Threenagers, Caramel Caribou, and Bunny Poop

You know that moment when you’ve finally put your kids down for the night and you get out your half gallon of caramel caribou ice cream, plant yourself on the couch, and start eating directly out of the container? And then you know that moment afterwards when your dog, who is sitting in front of the couch dips his head fully into the container, which you’ve tried (unsuccessfully) to hold out of his reach and starts to help himself?

No? Only I’m faced with these kinds of dilemmas?

I tried to swat him away and explain to him that I would let him lick the spoon with some ice cream on it if he would wait his turn, but his response was to head butt me with his open mouth directly into my baby bump (gently, but it was still mean). Its like he was saying, “Mom you’re getting fat. You don’t need ice cream. Plus you’re eating it directly out of the bucket and that’s just sad.”

What’s really sad is that after I put him in a time out in his crate for nipping me (and calling me fat), I continued to eat the ice cream even though he face planted into it. If I didn’t, it would mean the dog had won. At least, that’s how I’m justifying it.

Mom, I don't know how to tell you this, but you should probably lay off the ice cream. Put the bucket down and walk away...
Mom, I don’t know how to tell you this, but you should probably lay off the ice cream. Put the bucket down and walk away…

I also didn’t get much sleep last night, not because Olive kept me up or I was tossing and turning from pregnancy back pain and heart burn (which has been pretty normal these days), but because Blue started howling in the living room and wouldn’t stop. When Blue starts barking, its hard not to pee your pants a little. Because not only does he resemble a bigger, darker version of Hooch from “Turner and Hooch” (and sounds like him too), but you can’t help but automatically assume there is a serial killer breaking into your house at that very moment. So of course, I throw off the covers, flip on all the lights and come waddling into the living room at one a.m. on full alert.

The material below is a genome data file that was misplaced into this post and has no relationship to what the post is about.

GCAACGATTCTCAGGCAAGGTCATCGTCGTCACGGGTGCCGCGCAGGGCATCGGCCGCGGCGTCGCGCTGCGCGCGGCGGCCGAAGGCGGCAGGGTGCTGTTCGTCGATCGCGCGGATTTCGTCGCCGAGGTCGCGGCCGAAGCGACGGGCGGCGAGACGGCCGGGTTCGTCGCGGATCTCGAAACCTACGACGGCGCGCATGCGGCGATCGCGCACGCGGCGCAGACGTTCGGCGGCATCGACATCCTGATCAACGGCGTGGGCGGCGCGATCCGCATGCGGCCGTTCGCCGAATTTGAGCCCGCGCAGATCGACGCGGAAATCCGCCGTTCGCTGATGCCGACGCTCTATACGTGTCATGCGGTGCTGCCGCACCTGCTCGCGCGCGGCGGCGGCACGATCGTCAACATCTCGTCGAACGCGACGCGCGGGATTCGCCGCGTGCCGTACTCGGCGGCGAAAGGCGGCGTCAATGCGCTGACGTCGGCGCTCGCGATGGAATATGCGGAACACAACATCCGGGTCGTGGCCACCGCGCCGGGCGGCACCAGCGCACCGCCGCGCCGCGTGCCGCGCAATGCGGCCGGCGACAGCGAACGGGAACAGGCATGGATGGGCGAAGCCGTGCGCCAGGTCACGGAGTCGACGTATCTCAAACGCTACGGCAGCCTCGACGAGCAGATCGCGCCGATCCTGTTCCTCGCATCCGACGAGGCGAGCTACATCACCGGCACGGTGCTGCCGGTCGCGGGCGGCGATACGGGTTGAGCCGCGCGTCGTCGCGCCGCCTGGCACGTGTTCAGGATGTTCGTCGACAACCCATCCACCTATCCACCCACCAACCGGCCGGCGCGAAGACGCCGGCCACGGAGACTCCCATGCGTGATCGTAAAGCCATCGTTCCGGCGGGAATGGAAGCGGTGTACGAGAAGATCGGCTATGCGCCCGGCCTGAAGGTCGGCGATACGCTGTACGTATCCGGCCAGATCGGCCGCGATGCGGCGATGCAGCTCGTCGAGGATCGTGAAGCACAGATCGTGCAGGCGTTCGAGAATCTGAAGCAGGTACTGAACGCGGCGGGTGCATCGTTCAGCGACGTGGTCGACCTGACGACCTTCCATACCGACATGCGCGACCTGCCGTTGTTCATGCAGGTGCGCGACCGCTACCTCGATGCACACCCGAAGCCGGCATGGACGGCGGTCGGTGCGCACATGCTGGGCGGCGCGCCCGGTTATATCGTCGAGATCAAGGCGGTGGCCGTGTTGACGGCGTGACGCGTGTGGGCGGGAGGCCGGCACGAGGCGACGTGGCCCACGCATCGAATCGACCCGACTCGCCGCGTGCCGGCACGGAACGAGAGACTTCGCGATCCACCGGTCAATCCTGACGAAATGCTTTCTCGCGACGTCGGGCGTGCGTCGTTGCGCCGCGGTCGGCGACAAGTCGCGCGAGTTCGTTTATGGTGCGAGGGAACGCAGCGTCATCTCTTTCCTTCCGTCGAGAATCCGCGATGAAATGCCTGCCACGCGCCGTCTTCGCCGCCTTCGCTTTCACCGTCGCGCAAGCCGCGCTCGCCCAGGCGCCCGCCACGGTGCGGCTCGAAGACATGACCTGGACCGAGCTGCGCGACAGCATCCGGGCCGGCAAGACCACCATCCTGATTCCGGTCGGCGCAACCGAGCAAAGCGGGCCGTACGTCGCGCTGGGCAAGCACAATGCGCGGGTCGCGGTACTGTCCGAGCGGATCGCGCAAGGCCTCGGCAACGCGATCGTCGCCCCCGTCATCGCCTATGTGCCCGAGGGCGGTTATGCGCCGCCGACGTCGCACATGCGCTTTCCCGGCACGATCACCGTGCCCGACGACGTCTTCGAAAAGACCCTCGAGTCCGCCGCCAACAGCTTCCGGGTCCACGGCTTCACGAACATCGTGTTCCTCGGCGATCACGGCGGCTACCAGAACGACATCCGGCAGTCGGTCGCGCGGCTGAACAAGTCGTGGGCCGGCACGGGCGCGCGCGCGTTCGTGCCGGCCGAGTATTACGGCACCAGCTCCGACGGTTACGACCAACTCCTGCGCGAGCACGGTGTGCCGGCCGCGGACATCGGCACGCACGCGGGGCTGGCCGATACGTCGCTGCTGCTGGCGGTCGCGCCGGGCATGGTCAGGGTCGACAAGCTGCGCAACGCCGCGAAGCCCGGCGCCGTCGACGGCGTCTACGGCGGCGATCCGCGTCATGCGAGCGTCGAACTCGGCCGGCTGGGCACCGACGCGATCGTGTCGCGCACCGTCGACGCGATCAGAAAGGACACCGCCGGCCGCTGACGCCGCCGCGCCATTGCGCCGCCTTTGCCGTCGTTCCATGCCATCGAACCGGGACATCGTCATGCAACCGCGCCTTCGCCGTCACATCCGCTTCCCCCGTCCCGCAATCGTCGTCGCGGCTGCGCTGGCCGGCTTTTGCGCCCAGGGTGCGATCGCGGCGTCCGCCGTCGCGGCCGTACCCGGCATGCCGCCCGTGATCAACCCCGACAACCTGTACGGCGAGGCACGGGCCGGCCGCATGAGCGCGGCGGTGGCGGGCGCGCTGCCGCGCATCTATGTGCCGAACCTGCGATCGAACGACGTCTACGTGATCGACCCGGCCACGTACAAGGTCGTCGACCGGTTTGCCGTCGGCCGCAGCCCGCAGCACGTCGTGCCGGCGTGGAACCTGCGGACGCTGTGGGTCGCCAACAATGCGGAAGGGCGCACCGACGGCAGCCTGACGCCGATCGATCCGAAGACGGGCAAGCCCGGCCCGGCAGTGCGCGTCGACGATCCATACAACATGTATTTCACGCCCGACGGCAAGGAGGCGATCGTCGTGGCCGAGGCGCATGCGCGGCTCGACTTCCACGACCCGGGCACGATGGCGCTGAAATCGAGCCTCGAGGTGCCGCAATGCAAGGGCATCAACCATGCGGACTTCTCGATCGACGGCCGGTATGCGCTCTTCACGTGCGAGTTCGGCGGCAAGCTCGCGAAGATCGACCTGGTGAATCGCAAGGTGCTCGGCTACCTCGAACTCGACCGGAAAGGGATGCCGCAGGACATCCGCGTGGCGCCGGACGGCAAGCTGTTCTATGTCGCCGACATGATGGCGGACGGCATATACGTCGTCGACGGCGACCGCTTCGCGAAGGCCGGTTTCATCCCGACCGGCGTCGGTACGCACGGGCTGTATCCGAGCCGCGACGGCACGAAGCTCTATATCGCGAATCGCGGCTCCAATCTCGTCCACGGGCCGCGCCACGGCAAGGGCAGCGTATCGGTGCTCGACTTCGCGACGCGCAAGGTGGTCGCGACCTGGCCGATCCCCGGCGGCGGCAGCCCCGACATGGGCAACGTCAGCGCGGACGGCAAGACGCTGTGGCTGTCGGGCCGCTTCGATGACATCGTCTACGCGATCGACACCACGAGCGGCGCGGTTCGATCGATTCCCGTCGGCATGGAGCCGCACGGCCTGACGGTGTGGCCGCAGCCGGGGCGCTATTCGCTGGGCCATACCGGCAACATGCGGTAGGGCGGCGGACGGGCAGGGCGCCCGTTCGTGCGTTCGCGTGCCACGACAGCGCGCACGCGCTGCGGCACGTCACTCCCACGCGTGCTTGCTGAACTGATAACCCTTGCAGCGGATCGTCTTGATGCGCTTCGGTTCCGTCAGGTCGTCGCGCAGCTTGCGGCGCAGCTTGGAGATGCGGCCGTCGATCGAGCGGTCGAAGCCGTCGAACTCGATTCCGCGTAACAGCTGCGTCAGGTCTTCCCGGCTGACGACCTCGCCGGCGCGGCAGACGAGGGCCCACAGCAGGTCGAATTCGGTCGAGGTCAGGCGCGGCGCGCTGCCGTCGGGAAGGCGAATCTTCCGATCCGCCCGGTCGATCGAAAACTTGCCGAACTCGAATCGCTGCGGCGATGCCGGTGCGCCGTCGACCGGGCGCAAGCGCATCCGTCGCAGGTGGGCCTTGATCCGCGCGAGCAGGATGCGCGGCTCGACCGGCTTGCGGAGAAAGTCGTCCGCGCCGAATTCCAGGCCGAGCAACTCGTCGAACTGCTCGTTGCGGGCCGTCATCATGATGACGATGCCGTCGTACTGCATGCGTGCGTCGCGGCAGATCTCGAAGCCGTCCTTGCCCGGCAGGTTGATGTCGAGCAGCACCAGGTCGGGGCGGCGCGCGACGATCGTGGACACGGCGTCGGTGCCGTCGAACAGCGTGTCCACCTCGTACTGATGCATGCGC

“Blue, what’s wrong buddy?” I ask him.

He tilts his head and pouts in pure puppy fashion and then just stares up at me. When I don’t reply (because I can’t read dog minds), he starts in on his low growl and rushes for the back door and starts what I like to call the “slow bark.” I walk towards the sliding glass door where he is staring into the dark, awaiting what I can only assume are the vampires from “30 Days of Night” or the zombie apocolypse.

They were bunnies.

I patted Blue on the head and reminded him that while I understand he doesn’t like bunnies pooping in his yard, this was not on the prerequisite list of “howling in the middle of the night” type of emergencies. And of course after all that excitement, I just couldn’t fall asleep.

I understand he takes his job as protector and guard dog very seriously at night, but during the day he really has become quite the threenager and Olive has been protesting his righteous attitude more and more. It used to be that as long as we put all of her toys away and out of reach her things were safe. And by “out of reach,” I of course mean in other rooms behind closed doors, there’s really no such thing as out of reach when you own a giant breed. I witnessed him pull out her toy bin from the coffee table shelf drop his head and pull out what turned out to be a princess toy mirror and start chewing. I rescued the toy, but it was not unscathed. There’s nothing more sad than watching your two year old clutch what used to be something not covered in tooth marks and dog drool and start whimpering. Normally, I would remind her that’s why we don’t leave toys out, but the trollop actually got the toy out of the toy bin.